Common sense suggests that because the UK represents such a small part of the problem, we are going to depend on decisions in India, China and the USA to make a bigger impact on human emissions. Of course our government should seek to influence them, and stress the value of greater fuel efficiency and stricter controls on emissions. We should also continue to cut our own fuel use at home, at work and on the move. Technology can be our ally in this. Prudence nonetheless dictates that we should take action now to proect ourselves against the possible bad consequences of global warming.

There are two main bad consequences put forward for the UK. The first is a possible water shortage in the drier south and east of the country. The second is too much water in some rivers at flood time, and in the sea, leading to inundation.

Government should take action now to build stronger sea defences, especially close to the London conurbation where most people are at risk. This could be paid for by creating new land in the shallows of the Thames estuary, and selling this for development to finance the higher tidal surge barriers we will need.

The government and the water regulator should include a capacity target in the regulatory structure, to require the industry to put in more water capacity - whether by way of mending pipes more quickly or building extra reservoirs - to eliminate anyt possibility of water shortage. The Environment Agency should order works on our main rivers to guarantee better containment of flood water levels, or safe deposit of excess water on flood plain.


Recently I received a communication about frogs that emphasizes the importance of confirming conventional wisdom and offers a metaphor for the human response to environmental degradation. The issue started with an email from Germany. As often happens in scientific inquiry, though the answer to the question was pretty straightforward, arriving at the answer was not. But the easy way out accepting what "everyone knows" more often than not simply perpetuates misinformation. Although finding an answer that destroys an urban myth or a commonly held belief may disappoint some people, we are better off knowing the truth.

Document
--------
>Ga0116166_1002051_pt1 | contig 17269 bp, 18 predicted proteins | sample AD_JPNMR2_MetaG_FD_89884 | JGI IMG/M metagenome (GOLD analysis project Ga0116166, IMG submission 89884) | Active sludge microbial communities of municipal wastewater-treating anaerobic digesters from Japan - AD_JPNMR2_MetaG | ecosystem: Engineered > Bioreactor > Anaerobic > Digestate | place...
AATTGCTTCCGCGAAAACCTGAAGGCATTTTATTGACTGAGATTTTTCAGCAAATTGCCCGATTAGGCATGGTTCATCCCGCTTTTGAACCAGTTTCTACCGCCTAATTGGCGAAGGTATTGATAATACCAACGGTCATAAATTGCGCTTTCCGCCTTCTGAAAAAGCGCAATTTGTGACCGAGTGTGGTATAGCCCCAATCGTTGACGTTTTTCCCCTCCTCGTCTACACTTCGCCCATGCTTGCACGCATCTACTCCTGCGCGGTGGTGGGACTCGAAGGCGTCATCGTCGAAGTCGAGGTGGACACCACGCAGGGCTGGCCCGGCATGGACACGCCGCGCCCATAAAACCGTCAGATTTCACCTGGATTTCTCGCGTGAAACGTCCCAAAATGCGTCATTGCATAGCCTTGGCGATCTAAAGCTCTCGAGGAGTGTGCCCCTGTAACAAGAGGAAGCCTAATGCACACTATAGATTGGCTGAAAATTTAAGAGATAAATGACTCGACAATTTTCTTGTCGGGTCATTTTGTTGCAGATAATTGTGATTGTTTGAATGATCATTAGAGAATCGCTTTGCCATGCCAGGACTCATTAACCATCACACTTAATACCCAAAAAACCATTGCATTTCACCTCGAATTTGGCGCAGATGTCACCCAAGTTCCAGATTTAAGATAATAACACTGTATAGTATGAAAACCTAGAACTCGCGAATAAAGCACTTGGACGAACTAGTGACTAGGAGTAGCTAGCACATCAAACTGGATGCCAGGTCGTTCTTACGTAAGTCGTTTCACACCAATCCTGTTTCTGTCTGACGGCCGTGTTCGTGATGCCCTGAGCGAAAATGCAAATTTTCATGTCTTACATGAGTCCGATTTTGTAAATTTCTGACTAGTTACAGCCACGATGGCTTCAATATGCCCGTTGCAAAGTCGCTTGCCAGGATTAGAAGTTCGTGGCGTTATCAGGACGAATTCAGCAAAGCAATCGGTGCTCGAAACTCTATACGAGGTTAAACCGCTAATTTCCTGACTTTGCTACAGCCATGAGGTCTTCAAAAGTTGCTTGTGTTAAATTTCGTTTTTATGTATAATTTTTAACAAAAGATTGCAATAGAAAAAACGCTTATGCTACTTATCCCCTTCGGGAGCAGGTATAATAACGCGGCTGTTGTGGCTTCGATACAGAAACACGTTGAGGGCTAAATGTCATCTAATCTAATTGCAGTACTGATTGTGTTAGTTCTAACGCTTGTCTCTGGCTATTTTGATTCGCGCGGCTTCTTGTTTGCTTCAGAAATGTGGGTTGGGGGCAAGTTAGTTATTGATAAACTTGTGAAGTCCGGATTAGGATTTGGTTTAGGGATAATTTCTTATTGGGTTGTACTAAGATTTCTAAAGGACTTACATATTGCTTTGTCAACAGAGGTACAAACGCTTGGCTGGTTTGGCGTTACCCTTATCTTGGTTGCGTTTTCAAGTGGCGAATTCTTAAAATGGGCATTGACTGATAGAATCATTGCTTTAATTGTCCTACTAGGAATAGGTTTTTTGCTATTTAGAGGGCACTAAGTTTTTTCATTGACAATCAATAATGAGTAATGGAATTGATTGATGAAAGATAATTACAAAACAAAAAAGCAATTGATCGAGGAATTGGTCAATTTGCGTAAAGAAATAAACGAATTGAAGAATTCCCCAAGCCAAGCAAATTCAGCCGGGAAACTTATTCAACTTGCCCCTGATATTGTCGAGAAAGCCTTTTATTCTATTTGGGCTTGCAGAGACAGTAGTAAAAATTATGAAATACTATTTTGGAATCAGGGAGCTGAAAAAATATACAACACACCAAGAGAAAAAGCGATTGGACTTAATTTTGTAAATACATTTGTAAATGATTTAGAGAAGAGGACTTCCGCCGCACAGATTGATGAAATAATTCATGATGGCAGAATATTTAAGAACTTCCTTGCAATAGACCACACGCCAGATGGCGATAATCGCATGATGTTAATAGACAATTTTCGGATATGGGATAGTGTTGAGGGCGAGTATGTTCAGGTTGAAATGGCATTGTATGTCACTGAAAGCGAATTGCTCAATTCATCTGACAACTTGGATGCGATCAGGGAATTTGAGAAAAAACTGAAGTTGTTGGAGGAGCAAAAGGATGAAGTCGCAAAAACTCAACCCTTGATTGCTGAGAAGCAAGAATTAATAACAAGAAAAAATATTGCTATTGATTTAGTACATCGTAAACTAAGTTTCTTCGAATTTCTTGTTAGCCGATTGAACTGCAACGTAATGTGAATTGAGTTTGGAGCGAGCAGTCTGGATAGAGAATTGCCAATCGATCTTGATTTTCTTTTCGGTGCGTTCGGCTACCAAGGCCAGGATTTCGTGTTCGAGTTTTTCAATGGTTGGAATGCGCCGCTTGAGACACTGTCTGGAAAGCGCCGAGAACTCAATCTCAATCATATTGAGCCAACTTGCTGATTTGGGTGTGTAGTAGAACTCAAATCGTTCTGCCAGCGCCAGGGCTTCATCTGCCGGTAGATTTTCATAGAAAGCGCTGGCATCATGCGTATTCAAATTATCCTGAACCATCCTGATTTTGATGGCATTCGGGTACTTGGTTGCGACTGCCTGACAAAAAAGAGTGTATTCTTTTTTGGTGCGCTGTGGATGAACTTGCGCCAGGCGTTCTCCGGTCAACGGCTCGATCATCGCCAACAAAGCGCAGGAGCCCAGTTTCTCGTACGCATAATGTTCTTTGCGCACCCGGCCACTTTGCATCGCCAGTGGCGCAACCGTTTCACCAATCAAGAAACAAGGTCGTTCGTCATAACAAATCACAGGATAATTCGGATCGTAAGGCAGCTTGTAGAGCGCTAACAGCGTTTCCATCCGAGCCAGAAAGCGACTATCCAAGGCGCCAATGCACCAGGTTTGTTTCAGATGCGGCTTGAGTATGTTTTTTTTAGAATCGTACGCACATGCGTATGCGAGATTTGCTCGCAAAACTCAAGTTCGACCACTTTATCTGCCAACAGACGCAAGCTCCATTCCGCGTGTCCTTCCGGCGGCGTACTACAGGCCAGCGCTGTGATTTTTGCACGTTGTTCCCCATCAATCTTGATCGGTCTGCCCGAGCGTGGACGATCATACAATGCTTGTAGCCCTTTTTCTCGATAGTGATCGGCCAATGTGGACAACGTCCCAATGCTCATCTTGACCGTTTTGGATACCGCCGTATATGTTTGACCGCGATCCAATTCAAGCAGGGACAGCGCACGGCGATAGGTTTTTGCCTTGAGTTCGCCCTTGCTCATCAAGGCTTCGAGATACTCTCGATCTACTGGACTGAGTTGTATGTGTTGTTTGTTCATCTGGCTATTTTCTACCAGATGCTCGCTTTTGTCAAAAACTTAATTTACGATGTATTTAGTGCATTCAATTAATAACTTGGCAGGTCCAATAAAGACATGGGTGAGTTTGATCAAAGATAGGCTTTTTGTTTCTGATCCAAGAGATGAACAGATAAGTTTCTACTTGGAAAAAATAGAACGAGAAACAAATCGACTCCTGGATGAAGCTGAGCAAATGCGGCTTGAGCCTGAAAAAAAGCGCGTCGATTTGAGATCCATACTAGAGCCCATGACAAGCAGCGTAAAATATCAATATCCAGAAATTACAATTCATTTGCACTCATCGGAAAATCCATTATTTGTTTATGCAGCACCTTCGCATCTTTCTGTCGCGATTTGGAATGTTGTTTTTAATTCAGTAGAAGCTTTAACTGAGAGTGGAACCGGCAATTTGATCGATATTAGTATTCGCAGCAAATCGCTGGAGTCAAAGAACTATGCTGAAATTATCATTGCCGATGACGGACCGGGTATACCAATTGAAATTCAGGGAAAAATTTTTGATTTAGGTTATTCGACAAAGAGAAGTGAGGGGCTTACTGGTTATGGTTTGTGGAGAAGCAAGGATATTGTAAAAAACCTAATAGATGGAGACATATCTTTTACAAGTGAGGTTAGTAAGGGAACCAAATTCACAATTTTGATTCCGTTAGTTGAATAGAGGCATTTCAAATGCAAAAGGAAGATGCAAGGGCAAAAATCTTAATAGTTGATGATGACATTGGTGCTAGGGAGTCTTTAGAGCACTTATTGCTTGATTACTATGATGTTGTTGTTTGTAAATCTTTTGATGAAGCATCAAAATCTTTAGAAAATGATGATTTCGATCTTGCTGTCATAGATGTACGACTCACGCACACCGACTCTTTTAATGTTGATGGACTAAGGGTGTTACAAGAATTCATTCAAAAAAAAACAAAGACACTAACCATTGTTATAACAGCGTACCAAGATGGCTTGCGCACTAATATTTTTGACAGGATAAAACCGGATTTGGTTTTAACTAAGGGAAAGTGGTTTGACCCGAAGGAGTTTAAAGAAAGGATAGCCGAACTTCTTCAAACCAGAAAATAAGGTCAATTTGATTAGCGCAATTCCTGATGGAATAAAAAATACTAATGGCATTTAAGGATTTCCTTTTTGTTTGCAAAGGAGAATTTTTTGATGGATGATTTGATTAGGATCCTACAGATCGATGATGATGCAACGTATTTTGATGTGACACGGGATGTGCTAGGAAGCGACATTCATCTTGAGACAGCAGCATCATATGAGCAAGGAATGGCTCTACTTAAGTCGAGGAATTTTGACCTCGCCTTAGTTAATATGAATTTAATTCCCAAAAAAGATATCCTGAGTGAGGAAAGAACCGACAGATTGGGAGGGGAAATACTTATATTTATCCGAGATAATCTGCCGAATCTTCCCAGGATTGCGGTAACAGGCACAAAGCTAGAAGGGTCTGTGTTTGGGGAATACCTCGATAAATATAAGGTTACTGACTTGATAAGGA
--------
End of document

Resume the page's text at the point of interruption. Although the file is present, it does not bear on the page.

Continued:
Joe Pechmann at the University of New Orleans, who is a noted amphibian conservation biologist, received a query last month that read: "I am writing a weekly column for Die Zeit, Germany's major weekly paper, on scientific urban legends that my readers ask me about. Now you surely have heard the story of the boiling frog that is often told by consultants or activists: If you put a frog in boiling water, he will try to escape. If you put him in cold water and heat it gradually, the frog will remain in place until he's boiled, because that's the lesson, to him (and consequently to us) gradual change is not perceivable. Frankly, I don't buy this. But I am looking for professional advice (and I don't want to boil frogs). Can you help me with that question? Thanks! Christoph Droesser, Hamburg, Germany"

Joe was not sure what the answer was, so he referred Mr. Droesser to me. I also passed the buck, saying: "I have heard the anecdote many times and actually heard a Baptist preacher give a sermon in Mississippi in which he used the story of a big bullfrog in a bucket of water that was being heated. The situation was presented as an example of how gradual habituation to a devilish situation leads to acceptance of an even worse one. But with a real frog in real water, my bet is that when it began to get uncomfortable the frog would jump out if it could, long before the water started to boil. Nonetheless, consultants, activists, and others who are unaware of gradual environmental problems are responding in the way we like to think a frog acts rather than the way it does."